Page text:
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International Consensus Reached on Reporting Hemoglobin A1c Values

Laboratory reporting of hemoglobin A1c should be standardized worldwide using two sets of units, according to a joint consensus statement from five professional societies.

The statement calls for HbA1c results to be reported by clinical laboratories in Système International (SI) units (mmol/mol – no decimals), and derived National Glycohaemoglobin Standardisation Program (NGSP) units (% – one decimal). The HbA1c value will be derived using a master equation to convert it to the familiar currently used units (i.e. 6.0%, 7.0%).

HbA1ctest results should be standardized worldwide, and HbA1c conversion tables including both SI and NGSP units should be easily accessible to the diabetes community, according to the statement, endorsed by the American Diabetes Association, the European Association for the Study of Diabetes, the International Diabetes Federation, the International Federation of Clinical Chemistry and Laboratory Medicine (IFCC), and the International Society for Paediatric and Adolescent Diabetes.

Editors of journals and other printed material are strongly recommended to require that submitted manuscripts report HbA1c in both sets of units.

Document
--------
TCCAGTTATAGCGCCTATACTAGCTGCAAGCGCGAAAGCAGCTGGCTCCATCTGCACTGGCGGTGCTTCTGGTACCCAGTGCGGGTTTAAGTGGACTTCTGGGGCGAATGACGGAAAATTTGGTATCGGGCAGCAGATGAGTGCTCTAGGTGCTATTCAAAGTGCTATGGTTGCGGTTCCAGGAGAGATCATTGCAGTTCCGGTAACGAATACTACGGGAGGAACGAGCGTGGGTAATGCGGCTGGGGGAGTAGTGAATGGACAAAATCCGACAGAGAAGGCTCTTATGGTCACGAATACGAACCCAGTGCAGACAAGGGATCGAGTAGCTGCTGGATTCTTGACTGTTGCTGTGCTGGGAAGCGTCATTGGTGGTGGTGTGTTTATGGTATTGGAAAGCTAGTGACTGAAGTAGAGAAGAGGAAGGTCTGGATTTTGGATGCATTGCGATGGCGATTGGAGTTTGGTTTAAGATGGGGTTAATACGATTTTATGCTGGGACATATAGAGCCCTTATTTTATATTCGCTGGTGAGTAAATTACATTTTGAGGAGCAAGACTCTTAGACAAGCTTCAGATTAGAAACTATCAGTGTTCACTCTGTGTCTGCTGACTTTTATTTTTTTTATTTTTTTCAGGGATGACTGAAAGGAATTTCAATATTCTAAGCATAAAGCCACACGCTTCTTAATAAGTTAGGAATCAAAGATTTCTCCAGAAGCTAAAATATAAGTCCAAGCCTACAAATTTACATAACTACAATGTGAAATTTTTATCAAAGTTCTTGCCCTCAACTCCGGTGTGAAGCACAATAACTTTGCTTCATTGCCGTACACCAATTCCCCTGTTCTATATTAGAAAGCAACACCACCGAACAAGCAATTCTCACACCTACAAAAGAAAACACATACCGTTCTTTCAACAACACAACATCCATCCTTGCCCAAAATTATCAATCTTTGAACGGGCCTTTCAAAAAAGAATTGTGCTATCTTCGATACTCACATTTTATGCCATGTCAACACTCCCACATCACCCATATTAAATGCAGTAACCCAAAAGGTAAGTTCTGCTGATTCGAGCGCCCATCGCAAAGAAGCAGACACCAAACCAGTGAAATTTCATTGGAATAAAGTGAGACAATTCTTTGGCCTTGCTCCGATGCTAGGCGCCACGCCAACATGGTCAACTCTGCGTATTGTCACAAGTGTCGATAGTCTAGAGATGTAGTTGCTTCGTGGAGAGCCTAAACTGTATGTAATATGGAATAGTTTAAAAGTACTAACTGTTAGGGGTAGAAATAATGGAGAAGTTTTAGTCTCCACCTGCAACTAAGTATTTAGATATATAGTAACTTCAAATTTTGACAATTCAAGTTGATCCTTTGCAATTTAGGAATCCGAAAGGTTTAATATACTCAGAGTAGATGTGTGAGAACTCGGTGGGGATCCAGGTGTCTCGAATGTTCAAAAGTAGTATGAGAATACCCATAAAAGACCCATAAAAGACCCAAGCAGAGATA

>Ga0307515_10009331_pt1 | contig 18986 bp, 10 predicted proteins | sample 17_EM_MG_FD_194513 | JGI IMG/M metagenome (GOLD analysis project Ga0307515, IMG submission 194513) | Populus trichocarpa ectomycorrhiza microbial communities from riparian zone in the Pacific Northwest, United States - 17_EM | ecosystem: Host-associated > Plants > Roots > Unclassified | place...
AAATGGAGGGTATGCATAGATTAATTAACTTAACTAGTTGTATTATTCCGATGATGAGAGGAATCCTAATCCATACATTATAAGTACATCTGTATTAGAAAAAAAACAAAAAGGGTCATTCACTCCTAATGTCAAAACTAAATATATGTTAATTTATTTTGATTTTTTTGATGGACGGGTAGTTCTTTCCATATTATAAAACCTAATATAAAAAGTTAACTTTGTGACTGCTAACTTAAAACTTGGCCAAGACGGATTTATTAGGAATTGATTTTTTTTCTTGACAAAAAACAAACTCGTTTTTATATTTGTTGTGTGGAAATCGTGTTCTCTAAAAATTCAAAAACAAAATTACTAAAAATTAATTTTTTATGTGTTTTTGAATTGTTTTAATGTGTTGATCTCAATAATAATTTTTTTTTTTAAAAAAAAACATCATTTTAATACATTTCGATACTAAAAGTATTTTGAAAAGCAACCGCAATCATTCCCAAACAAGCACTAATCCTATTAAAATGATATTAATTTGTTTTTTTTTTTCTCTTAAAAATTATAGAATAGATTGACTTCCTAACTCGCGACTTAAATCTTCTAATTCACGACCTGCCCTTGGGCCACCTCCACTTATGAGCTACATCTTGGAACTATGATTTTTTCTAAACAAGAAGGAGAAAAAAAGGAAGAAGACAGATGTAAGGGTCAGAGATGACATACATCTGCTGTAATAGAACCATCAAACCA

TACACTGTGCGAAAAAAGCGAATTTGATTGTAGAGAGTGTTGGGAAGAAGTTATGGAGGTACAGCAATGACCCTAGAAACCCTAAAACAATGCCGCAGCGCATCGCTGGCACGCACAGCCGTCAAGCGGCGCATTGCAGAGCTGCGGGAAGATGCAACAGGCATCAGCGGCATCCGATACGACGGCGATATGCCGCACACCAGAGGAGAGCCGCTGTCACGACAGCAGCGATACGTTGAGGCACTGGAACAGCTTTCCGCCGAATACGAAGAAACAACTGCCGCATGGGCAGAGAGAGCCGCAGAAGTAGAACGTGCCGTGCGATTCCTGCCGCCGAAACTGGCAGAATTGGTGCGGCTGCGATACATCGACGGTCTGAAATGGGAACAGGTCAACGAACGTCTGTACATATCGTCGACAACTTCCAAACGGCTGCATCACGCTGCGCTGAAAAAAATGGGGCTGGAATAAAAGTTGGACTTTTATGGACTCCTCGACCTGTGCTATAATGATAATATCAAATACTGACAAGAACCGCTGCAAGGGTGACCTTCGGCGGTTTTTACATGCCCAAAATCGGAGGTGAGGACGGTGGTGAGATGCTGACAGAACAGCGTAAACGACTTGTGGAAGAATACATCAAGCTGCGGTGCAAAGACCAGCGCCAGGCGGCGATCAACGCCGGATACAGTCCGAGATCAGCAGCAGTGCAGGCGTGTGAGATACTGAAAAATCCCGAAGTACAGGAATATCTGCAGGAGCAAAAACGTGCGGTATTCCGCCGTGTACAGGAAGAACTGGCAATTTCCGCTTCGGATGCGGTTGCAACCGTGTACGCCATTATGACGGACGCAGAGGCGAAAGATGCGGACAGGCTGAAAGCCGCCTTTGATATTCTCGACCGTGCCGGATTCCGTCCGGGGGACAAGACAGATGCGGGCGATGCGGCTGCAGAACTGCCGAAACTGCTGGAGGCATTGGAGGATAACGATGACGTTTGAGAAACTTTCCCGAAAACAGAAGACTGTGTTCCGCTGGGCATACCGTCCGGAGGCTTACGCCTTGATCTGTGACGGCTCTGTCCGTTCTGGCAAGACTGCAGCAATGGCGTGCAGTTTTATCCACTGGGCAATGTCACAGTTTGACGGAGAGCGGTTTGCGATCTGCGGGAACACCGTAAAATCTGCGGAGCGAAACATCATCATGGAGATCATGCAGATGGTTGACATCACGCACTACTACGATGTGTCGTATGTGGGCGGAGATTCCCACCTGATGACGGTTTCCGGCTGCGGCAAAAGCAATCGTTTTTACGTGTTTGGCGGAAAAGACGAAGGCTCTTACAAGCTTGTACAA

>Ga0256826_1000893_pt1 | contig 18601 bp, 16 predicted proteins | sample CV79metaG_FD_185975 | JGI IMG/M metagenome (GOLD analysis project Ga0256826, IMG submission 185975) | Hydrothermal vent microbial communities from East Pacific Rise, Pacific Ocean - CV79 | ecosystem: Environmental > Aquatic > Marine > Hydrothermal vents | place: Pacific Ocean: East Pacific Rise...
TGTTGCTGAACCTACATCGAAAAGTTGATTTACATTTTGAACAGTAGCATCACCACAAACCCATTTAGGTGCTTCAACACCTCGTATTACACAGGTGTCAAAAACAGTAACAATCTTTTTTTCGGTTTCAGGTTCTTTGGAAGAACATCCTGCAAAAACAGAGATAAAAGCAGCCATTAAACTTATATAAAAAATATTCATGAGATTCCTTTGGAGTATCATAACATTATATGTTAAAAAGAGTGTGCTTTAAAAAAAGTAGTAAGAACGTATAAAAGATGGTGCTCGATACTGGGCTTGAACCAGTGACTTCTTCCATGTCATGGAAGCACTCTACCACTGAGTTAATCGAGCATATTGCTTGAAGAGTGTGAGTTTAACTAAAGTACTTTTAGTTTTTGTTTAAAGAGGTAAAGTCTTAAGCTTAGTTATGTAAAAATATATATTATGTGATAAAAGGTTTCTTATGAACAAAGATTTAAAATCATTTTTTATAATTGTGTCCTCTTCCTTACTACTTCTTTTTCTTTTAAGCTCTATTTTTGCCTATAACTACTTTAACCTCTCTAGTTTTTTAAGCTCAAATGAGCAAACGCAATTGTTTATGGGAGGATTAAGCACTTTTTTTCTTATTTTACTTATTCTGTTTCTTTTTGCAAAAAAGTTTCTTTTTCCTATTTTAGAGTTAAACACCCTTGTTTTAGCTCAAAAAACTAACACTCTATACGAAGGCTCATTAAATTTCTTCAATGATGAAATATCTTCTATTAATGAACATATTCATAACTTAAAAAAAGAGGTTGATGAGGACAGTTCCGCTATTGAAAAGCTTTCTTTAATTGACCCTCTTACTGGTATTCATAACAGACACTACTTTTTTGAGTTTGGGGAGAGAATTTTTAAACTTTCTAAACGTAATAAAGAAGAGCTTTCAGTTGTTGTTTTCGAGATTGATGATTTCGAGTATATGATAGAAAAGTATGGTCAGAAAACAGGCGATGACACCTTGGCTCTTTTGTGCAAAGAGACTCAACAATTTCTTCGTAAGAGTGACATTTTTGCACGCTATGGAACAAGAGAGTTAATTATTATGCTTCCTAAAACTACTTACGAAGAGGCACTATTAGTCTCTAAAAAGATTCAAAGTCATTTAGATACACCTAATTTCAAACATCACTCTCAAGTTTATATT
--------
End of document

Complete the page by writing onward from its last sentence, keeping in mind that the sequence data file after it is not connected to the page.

This issue arose several years ago, when the IFCC adopted a new standardized reference measurement system for HbA1c with higher specificity than the previous one. Rather than causing confusion by switching to the new, lower values for HbA1c, it was decided to use the SI values (mmol/mol), along with the converted HbA1c values.

There has also been discussion about using an “estimated average glucose” value which would be reported in the familiar glucose units mg/dL or mmol/L, but not all populations have been evaluated adequately in order to be able to do that. The consensus recommendations apply through 2011, when they will be discussed again at the next consensus meeting at the International Diabetes Federation meeting in Dubai December 2011, the statement says.

European Association for the Study of Diabetes (EASD) Statement:

2010 Consensus Statement on the Worldwide Standardisation
of the Haemoglobin A1c Measurement
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